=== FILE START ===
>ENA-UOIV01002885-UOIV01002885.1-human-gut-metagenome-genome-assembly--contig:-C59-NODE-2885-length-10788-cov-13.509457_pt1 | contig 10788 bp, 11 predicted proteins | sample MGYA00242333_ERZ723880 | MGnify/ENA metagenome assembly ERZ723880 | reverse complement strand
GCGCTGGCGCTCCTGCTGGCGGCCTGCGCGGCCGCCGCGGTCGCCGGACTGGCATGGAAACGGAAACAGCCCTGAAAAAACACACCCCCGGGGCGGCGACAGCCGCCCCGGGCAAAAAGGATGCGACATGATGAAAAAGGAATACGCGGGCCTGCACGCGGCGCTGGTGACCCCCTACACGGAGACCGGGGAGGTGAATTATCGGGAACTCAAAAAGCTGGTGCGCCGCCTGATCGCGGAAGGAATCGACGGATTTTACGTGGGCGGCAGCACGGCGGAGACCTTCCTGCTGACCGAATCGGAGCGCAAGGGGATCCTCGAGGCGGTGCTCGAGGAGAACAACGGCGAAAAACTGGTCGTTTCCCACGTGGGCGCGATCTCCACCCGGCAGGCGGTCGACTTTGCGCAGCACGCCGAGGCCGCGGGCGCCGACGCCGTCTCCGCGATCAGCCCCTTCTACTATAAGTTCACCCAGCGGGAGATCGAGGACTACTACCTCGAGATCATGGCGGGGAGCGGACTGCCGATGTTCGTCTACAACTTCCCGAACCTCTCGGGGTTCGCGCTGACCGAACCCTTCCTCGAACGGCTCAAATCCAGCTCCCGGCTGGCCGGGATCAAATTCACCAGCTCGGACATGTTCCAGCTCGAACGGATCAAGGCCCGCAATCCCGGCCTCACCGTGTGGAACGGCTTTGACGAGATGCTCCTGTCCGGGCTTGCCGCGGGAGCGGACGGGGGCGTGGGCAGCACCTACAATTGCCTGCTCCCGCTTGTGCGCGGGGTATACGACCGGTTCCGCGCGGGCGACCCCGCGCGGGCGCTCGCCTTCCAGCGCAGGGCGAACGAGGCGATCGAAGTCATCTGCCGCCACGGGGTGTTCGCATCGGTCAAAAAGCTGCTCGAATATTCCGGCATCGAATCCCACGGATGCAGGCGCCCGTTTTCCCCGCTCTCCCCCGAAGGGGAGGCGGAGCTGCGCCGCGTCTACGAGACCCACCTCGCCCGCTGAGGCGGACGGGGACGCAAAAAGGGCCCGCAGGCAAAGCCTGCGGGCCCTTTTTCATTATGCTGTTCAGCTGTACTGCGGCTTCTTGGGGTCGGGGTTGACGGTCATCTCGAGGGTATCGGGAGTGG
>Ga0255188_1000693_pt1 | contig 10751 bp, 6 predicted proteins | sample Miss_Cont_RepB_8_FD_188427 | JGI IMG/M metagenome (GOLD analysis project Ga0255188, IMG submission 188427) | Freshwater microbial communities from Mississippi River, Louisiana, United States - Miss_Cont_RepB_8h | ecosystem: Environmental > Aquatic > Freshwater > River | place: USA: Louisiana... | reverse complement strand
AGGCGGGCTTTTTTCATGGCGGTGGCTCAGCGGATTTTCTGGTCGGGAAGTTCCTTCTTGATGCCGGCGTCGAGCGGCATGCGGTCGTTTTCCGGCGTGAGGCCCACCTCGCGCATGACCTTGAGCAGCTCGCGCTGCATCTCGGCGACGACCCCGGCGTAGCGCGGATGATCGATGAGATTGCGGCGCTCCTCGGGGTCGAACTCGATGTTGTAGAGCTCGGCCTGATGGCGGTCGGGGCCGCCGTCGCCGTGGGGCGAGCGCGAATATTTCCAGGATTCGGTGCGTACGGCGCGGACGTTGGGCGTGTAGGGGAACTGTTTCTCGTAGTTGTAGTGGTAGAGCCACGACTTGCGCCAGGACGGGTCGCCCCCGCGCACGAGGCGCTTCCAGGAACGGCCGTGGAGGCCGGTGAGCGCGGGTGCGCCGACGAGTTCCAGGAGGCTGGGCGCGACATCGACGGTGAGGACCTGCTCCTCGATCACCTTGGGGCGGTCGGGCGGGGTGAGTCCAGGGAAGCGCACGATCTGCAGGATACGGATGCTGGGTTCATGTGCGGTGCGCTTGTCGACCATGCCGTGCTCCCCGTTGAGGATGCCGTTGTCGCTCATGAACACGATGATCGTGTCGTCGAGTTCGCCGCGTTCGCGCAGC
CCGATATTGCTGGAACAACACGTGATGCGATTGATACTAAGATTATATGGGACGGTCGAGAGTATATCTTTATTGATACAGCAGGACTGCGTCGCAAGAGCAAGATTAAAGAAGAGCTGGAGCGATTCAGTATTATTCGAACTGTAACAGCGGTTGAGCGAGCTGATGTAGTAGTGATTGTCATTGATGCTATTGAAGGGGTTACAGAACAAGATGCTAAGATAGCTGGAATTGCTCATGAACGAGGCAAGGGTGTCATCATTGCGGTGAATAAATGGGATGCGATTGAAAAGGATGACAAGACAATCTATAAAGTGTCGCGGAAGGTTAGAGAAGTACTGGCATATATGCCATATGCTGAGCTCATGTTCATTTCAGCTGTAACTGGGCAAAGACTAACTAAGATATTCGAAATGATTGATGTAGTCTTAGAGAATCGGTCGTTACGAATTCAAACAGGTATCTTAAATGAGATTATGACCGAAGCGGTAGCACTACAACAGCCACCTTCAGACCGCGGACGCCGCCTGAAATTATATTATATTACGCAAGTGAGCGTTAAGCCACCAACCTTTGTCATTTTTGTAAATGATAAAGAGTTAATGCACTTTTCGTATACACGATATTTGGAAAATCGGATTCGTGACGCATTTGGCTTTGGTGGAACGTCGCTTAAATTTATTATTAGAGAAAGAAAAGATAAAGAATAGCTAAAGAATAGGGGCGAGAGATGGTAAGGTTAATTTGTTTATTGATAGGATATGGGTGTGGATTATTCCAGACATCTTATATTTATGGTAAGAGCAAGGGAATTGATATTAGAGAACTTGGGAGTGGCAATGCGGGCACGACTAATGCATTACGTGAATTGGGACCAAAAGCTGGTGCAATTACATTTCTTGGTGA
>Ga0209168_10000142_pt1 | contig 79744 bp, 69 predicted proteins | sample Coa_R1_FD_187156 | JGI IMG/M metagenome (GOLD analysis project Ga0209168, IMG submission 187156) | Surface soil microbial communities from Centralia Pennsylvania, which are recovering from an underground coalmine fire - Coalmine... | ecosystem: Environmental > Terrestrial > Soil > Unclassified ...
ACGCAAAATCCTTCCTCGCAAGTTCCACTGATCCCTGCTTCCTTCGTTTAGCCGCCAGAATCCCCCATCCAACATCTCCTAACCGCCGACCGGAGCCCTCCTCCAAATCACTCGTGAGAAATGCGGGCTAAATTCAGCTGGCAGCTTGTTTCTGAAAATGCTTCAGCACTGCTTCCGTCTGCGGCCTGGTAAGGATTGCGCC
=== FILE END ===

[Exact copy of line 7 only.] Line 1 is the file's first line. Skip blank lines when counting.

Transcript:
ACGCAAAATCCTTCCTCGCAAGTTCCACTGATCCCTGCTTCCTTCGTTTAGCCGCCAGAATCCCCCATCCAACATCTCCTAACCGCCGACCGGAGCCCTCCTCCAAATCACTCGTGAGAAATGCGGGCTAAATTCAGCTGGCAGCTTGTTTCTGAAAATGCTTCAGCACTGCTTCCGTCTGCGGCCTGGTAAGGATTGCGCC